Sunday, November 9, 2008
I've written 22 pages of a play I'm tentatively calling "Night, With Ebon Pinion," which is actually the name of a late 19th century church hymn we used to sing in our church when I was growing up.
The play is not about the song itself, it merely acts as a centrifugal role in the action of the main character, Shep Danvers. That is to say, the song is a force within Shep that powers itself outward and acts upon the play's (Shep's) main action (what he wants).
And isn't that the way things are? We have things (past events, thoughts, damages - perceived and real) within ourselves that we are sure are buried deep enough; issues so embedded in the rock of our memory that they will never see the light of day even with the sharpest of miner's picks. And yet, somehow they manage to surface greater and with more meaning than we ever thought possible.
I'm struggling with this story. Greatly. Because it is a fundamental departure from my first published piece, Surfacing, which is a novel for young adults with a female main character who lives in the future and miles beneath the surface of the earth.
Folks, there isn't a shred of me in that novel, and that was done on purpose by yours truly. I've wanted more than anything in my life to be a writer, and when the time came for me to move to the level of published writer, I chickened out.
Maybe that's not fair. I love Surfacing for many reasons, not the least of which is the fact that it is my firstborn. I love its story and its characters. But it is pure, unadulterated fantasy. The kind of what-if storytelling that you do when you're 10 and have the luxury of idling through your days scheming cool stories about superheroes and space flight and ... well ... unreality.
But I'm nothing if not all about the real. As an adult - since about the age of 22 - my story ideas have sprung from an inner well, as opposed to from something outside of my own experience.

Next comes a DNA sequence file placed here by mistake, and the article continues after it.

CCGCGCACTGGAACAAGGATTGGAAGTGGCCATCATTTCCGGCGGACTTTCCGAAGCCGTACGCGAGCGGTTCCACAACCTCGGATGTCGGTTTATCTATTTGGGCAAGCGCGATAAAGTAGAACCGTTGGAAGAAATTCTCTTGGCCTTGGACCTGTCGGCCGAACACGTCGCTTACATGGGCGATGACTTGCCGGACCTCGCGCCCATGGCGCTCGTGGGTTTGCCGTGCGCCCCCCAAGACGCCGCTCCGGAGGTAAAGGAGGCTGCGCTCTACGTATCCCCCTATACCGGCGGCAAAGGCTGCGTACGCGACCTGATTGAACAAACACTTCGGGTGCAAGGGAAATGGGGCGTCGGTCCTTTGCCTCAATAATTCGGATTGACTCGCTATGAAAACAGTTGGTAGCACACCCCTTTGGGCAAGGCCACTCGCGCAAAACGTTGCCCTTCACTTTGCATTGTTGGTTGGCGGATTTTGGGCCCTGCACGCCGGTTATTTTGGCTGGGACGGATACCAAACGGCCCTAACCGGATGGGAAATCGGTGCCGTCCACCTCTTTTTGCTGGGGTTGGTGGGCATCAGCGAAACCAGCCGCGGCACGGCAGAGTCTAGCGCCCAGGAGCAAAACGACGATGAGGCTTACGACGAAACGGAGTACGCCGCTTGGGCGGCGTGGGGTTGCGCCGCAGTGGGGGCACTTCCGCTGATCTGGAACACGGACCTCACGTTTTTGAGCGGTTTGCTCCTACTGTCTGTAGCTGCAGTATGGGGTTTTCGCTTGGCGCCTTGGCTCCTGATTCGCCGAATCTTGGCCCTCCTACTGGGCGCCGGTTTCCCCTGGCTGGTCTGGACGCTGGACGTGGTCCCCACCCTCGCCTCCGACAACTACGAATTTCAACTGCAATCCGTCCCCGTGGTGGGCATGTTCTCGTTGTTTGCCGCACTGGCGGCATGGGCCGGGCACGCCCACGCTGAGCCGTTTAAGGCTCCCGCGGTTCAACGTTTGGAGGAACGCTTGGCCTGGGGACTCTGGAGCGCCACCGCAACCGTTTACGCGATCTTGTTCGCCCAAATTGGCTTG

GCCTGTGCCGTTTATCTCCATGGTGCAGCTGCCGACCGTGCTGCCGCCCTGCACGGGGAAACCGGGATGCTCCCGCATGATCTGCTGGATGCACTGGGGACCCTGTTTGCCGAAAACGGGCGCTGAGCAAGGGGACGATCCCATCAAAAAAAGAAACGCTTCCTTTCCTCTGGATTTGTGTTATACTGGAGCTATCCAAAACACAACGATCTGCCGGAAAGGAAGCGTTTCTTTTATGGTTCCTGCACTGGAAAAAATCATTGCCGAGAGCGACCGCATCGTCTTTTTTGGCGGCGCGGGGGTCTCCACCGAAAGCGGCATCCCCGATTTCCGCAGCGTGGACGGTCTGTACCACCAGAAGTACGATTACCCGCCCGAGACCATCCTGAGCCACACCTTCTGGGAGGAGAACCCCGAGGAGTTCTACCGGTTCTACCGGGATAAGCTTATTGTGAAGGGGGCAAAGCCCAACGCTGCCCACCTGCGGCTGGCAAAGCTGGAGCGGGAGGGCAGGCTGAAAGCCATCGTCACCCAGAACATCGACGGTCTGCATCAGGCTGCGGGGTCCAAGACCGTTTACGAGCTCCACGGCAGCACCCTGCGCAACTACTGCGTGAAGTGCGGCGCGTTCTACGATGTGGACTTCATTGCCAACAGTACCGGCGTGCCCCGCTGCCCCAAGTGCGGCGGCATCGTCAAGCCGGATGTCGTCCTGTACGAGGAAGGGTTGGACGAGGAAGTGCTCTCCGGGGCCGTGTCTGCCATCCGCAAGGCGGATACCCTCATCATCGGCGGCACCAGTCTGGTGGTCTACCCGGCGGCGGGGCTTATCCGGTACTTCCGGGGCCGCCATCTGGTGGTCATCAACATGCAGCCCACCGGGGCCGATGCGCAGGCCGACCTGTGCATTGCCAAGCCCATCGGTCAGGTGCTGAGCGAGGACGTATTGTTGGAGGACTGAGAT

So why then did I write a kid's book at 38 when I've got "serious" stories lined up in my mind like 727s on a tarmac?
Fear. Guilt. Shame.
That's the holy triumvirate of writers. The big three reasons we don't write what we know. Fear of failure. Fear of success at the expense of alienating our loved ones. Guilt about the revelation of "family secrets" (when we know deep down that these are amalgams of people and events, not biographies); shame brought on from the pain of that guilt.
I cannot tell you the number of titles I have started atop a blank page, the numerous paragraphs I have devoted to writing from the heart, only to see them balled up and tossed unceremoniously into a wastebasket.
So back to 'Night'. I will not reveal what the play is "about" because I don't know yet. It's unfinished, you see. And I refuse to tell you what happens, because then I won't write it. I learned that lesson a long time ago.
What I will share - or I thought I was sharing - is my sense of danger every time I sit down to write. I feel like I'm on an emotional precipice as I roll my chair up to my keyboard and look at the computer screen. Kind of like hanging your toes over the edge of the Grand Canyon and peering down. Am I taking a foolish risk by flirting with the edge? And what is this overwhelming desire to just fucking leap? To hell with gravity and the consequences.
I read what I have written (a cardinal sin, but one I am compelled to commit) and I "like" what is there. It's walking a path on its own and its pace and movement is natural - when it moves at all; when it isn't tethered by the aforementioned Big Three, which is frequent.
I guess an analogy would be to use a Jack London scenario. A man is in the rocky wilderness of the southwest, on a stony path. The only path he can take to get to safety. It's a journey that must happen under the cover of darkness of night (of course!!), and along the way he must go uphill (of double course!!). He is stalled by tripping roots and troublesome stones (guilt); he is thwarted by a buffeting wind that threatens to toss him over the edge of the cliff to his right (shame) and even if he succeeds in overcoming those, up ahead he hears a telltale rattle and does not know under which boulder the snake is hidden (fear.)
I like this. I hate it but I love it because I know now that the completion of the play has little to do with being successful and almost everything to do with what writing is supposed to be about.